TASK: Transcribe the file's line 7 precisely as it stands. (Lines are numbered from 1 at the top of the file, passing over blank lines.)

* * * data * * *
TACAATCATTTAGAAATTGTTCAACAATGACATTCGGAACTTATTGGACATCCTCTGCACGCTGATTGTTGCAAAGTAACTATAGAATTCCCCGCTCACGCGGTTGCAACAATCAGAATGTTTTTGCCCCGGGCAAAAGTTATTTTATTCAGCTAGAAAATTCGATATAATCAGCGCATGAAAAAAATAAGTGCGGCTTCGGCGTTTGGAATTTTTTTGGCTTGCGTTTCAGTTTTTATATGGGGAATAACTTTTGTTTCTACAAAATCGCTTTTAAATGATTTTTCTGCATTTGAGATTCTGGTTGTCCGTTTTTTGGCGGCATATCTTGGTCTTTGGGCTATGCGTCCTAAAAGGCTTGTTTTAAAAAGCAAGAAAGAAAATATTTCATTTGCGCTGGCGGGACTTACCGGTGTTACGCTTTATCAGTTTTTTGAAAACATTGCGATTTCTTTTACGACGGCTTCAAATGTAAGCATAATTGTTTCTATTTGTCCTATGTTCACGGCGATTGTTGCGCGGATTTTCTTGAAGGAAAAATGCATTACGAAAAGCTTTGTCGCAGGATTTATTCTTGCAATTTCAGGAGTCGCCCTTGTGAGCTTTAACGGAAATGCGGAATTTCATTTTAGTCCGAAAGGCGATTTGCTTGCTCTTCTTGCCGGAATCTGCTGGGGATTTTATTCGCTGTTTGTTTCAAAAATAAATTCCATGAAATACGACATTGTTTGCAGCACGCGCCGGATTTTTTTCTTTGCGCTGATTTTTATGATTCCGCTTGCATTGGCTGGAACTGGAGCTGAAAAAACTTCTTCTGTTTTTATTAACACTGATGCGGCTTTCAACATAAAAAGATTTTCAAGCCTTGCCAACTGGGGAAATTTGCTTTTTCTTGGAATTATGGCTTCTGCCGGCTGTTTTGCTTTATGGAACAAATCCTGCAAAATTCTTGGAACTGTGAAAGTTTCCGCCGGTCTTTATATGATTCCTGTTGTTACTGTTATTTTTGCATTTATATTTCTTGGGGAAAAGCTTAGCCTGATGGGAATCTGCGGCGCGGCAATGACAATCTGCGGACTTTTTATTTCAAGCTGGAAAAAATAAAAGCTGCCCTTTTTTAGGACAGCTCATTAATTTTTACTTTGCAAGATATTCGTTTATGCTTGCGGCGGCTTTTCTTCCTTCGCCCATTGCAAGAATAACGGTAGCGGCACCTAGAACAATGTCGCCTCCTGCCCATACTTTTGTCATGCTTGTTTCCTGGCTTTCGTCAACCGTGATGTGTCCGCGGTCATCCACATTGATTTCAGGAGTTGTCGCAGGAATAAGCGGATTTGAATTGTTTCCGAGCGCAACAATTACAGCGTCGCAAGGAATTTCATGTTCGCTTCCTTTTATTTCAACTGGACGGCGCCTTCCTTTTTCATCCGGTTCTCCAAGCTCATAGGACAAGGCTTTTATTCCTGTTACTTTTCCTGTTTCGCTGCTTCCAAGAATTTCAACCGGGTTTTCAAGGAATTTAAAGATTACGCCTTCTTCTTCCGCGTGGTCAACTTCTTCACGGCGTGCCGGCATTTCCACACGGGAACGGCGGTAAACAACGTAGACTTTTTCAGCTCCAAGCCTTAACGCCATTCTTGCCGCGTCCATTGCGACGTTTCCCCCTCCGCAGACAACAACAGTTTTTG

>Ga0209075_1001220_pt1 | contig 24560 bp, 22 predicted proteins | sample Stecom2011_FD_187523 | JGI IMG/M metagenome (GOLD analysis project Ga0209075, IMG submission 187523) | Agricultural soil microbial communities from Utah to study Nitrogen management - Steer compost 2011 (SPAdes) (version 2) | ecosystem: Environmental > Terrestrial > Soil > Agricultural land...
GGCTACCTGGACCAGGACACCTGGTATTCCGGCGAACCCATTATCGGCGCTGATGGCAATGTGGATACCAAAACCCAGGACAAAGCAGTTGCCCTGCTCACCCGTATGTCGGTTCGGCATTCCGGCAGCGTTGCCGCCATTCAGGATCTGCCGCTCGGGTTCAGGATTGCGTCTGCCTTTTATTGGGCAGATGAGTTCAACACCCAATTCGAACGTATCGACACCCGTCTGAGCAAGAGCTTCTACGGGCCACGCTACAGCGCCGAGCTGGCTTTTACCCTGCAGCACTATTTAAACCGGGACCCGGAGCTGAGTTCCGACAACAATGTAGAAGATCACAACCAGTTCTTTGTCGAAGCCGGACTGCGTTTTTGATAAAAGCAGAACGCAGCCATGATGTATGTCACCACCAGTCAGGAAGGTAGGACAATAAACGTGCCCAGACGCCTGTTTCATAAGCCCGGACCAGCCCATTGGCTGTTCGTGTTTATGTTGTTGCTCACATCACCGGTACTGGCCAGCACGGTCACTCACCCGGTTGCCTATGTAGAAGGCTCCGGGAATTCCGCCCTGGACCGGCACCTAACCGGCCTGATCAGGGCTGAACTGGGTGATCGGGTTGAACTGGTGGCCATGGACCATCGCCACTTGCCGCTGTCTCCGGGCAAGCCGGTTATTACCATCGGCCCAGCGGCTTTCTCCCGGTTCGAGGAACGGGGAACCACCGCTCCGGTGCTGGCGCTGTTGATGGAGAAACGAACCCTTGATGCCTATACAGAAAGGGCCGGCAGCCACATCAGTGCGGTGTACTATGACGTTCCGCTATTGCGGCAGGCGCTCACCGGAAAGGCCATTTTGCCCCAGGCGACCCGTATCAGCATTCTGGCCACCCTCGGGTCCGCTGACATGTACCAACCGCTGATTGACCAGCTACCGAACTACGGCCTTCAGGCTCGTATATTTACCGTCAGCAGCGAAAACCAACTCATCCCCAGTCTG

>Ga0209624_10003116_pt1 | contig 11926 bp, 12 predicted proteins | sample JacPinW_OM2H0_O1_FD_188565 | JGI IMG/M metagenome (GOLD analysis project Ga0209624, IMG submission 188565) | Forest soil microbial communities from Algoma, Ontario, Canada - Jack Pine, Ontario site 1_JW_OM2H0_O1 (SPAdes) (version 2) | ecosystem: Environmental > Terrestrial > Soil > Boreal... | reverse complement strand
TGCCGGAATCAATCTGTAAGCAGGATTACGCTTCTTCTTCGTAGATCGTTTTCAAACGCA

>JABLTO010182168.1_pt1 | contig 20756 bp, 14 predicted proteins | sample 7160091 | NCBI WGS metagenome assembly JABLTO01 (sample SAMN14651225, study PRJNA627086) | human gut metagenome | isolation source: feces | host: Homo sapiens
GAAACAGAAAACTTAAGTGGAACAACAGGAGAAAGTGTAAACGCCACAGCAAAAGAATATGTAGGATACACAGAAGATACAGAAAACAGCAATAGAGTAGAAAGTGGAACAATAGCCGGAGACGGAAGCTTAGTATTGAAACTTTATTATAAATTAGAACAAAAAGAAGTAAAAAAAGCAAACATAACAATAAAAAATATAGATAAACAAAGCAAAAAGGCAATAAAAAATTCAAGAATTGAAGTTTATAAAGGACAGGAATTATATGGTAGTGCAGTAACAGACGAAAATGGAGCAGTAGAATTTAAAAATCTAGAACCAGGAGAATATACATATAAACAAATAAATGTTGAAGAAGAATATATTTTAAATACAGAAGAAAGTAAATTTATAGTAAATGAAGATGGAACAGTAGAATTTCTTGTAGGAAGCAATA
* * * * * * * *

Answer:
GAAACAGAAAACTTAAGTGGAACAACAGGAGAAAGTGTAAACGCCACAGCAAAAGAATATGTAGGATACACAGAAGATACAGAAAACAGCAATAGAGTAGAAAGTGGAACAATAGCCGGAGACGGAAGCTTAGTATTGAAACTTTATTATAAATTAGAACAAAAAGAAGTAAAAAAAGCAAACATAACAATAAAAAATATAGATAAACAAAGCAAAAAGGCAATAAAAAATTCAAGAATTGAAGTTTATAAAGGACAGGAATTATATGGTAGTGCAGTAACAGACGAAAATGGAGCAGTAGAATTTAAAAATCTAGAACCAGGAGAATATACATATAAACAAATAAATGTTGAAGAAGAATATATTTTAAATACAGAAGAAAGTAAATTTATAGTAAATGAAGATGGAACAGTAGAATTTCTTGTAGGAAGCAATA